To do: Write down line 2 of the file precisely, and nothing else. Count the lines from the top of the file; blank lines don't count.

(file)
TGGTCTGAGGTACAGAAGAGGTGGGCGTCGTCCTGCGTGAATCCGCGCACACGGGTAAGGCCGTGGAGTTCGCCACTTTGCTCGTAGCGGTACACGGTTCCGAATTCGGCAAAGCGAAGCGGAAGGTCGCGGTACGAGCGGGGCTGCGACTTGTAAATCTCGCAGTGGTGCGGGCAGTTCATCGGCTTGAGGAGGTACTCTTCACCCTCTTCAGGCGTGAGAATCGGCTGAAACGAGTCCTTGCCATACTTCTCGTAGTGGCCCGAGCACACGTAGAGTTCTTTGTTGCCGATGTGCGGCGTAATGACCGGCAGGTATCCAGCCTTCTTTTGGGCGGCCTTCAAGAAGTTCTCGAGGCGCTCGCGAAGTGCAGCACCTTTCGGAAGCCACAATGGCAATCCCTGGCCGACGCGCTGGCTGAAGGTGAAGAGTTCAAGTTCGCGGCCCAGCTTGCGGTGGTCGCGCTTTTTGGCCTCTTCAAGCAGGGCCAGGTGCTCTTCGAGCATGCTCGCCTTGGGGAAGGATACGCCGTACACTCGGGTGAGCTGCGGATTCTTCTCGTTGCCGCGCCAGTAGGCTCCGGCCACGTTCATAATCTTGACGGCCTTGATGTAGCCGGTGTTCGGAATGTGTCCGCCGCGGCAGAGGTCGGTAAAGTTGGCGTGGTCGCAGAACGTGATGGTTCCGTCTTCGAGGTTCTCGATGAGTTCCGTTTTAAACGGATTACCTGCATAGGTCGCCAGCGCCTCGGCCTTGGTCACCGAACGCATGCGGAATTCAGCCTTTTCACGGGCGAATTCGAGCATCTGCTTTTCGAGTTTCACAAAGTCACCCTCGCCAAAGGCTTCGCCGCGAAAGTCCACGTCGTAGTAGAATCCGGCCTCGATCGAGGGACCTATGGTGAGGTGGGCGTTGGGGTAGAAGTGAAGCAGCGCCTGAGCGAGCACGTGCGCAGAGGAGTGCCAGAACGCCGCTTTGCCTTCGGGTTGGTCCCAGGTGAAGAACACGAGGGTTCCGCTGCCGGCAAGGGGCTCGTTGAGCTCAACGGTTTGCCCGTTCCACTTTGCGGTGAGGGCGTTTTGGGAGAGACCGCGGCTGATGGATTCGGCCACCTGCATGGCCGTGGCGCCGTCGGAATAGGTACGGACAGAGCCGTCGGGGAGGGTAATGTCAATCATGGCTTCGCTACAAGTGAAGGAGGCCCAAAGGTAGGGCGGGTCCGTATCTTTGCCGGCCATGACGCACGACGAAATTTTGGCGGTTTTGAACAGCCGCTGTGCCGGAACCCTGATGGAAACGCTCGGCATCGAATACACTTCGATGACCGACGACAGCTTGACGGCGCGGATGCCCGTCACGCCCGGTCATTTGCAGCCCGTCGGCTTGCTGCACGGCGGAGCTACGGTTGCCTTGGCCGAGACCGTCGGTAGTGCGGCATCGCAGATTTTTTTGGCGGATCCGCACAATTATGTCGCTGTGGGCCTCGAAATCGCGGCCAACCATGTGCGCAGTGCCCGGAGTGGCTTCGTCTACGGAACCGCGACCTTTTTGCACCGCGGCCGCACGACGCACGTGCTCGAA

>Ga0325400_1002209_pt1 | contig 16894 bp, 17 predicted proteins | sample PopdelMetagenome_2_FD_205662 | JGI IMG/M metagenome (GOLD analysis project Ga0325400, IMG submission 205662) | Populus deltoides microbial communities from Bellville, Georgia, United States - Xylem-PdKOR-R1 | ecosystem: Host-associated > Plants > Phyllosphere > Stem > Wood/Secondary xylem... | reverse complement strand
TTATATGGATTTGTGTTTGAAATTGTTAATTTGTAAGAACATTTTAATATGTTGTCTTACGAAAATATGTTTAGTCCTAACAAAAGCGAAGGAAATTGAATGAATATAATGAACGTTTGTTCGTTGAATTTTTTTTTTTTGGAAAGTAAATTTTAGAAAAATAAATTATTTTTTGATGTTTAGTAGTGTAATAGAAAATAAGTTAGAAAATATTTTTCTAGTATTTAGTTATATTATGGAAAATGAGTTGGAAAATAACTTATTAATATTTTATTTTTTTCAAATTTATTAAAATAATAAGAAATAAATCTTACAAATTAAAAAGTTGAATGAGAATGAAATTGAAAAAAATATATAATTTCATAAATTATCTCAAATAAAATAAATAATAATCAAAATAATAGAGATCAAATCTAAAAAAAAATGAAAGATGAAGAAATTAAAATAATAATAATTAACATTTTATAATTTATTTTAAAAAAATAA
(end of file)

>Ga0325400_1002209_pt1 | contig 16894 bp, 17 predicted proteins | sample PopdelMetagenome_2_FD_205662 | JGI IMG/M metagenome (GOLD analysis project Ga0325400, IMG submission 205662) | Populus deltoides microbial communities from Bellville, Georgia, United States - Xylem-PdKOR-R1 | ecosystem: Host-associated > Plants > Phyllosphere > Stem > Wood/Secondary xylem... | reverse complement strand